Made To Be Sin For Us- 2 Corinthians 5:21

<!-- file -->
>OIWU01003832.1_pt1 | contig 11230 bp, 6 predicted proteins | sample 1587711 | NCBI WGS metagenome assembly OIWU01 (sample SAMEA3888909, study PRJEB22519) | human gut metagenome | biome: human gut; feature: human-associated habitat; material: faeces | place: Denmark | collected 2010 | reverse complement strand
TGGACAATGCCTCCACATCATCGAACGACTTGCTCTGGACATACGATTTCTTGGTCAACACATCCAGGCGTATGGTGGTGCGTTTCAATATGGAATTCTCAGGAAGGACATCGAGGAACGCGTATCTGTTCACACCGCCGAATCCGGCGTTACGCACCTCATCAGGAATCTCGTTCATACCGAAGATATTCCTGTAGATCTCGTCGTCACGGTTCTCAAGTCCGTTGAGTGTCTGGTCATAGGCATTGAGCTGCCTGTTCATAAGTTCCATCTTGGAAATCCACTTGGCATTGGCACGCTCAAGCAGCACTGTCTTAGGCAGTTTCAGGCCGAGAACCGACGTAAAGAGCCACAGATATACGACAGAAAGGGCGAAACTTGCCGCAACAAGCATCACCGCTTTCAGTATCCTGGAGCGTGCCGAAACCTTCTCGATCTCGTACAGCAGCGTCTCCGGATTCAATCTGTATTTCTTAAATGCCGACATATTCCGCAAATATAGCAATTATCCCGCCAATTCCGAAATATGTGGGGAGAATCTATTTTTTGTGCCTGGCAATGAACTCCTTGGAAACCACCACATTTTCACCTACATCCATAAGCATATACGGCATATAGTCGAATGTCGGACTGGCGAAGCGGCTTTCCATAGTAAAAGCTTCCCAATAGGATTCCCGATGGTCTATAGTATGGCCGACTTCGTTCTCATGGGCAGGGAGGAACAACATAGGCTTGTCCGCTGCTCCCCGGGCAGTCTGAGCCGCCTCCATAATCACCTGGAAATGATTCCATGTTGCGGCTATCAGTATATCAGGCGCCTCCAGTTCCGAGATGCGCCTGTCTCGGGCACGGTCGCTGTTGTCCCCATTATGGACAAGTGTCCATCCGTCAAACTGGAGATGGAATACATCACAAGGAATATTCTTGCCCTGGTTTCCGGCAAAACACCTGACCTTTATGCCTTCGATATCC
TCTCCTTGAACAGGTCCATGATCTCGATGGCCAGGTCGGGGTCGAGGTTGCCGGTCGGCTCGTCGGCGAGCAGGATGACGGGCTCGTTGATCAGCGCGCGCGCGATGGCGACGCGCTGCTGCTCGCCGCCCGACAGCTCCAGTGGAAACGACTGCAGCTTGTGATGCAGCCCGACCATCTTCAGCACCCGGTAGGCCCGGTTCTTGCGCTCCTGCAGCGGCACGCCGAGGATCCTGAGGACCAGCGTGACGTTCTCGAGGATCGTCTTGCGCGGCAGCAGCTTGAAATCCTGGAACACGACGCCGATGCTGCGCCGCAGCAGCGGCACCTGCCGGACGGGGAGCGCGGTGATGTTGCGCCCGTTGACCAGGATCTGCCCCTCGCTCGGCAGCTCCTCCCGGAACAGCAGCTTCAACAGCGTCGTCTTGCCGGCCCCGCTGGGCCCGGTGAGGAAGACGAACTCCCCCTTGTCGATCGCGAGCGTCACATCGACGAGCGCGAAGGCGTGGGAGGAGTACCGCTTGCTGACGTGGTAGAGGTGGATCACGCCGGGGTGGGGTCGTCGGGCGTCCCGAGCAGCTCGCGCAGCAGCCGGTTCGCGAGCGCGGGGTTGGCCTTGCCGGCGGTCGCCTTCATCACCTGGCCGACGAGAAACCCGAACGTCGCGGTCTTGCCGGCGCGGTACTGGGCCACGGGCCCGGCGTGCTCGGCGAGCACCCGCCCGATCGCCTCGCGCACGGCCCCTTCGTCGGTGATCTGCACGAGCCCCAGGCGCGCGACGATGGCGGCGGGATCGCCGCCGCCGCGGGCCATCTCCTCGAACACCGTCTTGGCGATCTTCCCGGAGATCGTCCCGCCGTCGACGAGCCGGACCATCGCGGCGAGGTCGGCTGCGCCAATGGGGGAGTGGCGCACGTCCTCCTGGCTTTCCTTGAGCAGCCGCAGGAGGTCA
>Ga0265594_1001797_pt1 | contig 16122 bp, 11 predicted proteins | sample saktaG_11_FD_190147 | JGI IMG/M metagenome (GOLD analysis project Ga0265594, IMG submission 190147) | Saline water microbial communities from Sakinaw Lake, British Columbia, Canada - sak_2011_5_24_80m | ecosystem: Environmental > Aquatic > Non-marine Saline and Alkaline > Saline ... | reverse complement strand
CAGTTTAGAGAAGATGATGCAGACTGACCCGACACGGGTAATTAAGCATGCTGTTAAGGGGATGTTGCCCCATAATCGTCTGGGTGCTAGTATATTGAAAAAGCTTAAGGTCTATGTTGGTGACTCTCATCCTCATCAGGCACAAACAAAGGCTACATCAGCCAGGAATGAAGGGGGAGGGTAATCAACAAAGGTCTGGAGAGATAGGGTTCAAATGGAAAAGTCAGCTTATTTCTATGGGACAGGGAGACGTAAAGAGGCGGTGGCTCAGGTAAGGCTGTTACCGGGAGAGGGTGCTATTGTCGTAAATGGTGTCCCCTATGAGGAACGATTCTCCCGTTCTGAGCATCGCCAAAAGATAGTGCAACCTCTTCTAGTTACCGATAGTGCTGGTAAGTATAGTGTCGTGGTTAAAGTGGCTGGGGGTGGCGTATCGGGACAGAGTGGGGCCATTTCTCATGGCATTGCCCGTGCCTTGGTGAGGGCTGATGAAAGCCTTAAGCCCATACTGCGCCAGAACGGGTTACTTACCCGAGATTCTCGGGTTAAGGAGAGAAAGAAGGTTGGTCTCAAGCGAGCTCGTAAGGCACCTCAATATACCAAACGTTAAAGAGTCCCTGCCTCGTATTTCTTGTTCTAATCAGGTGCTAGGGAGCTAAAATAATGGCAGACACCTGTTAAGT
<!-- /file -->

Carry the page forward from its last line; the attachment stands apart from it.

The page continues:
As we conclude our study of 2 Corinthians 5, we now come to Paul’s “explanation” of how God made reconciliation between He and humanity possible. He tells us, in verse 21, that “God made Him who knew no sin to be sin for us, so that in Him we might become the righteousness of God”. The reason that we place the word explanation in quotation marks is that as we attempted to “explain” this verse, we rather quickly realized that it is one which cannot really be explained. Just how God could go about making one who was completely sinless to be sin for us is something that cannot really be explained, and we find that Paul here makes no attempt to either explain this verse or present any argument on its behalf. He simply states it as fact and moves on. So we have come upon mystery here, something which John Calvin said which we can never comprehend, but can only apprehend, which we can never really understand or explain fully, but must accept by faith because it is God’s inspired and inerrant word to us. We have come upon what the Bible refers to as a mystery, to something which cannot be “figured out” but is revealed (what the Greek word apokalypto means) by God to us. An examination of the New Testament or traditional Christian theology will quickly discover that mystery lies at the very heart of the Christian faith. The fact of God becoming man is a mystery, as well as God being one God in three persons, as is the fact of Jesus being both fully God and fully man. Mystery lies at the very foundation of the Christian faith, and one who will not accept the existence of mystery will have a very difficult time with the Christian faith. Many, over the years, have chosen not to learn from Paul here and attempted to “explain” these mysteries in order to make the faith more palatable to those in the culture. Our culture has enthroned science as the final arbiter of what is true or not, right or wrong, and what cannot be empirically proven must be rejected as nonsense. Mystery, which by nature cannot be empirically proven, lies outside the realm of what our culture will accept as true or correct, and any attempt to “prove” these mysteries will be rejected out of hand. We cannot argue anyone into the kingdom of God. Jesus plainly tells us that “no one can come to me unless the Father who sent me draws him”. Apart from a prior work of God (regeneration for Calvinists or prevenient grace for Arminians), all the arguments in the world will not change the heart and mind of those we argue with. We are not called to argue for or defend the gospel or the “faith”, but simply to proclaim them at every opportunity. What fruit that gospel produces is in the hands of the Lord. We are not told to bring people into the kingdom through the brilliance of our “arguments” or the sophistication of our evangelistic techniques, but, like Paul, our message and our preaching are not to be “with wise and persuasive words, but with a demonstration of the Spirit’s power” (1 Corinthians 2:4), which in the context of 1 Corinthians refers to the power of the Spirit made evident not through miraculous signs but through a transformed life. So our primary witness is not to be through brilliant arguments or evangelistic techniques, but through a heart and life which have been transformed by the power of God, by those who no have been “called out of darkness into His marvelous light” (1 Peter 2:9). We conclude here then by noting that this verse refers to those who have been “called”, that all who have come to Him come in response to His call, not to our arguments or techniques. God calls them through His power at work in those who believe, who “preach” the Gospel both in deed and word, and our responsibility is to do so and leave the results in God’s hands. This then brings us back to where we began, with mystery, for God says “I will have mercy on whom I have mercy, and I will have compassion on whom I have compassion” (Romans 9:15).

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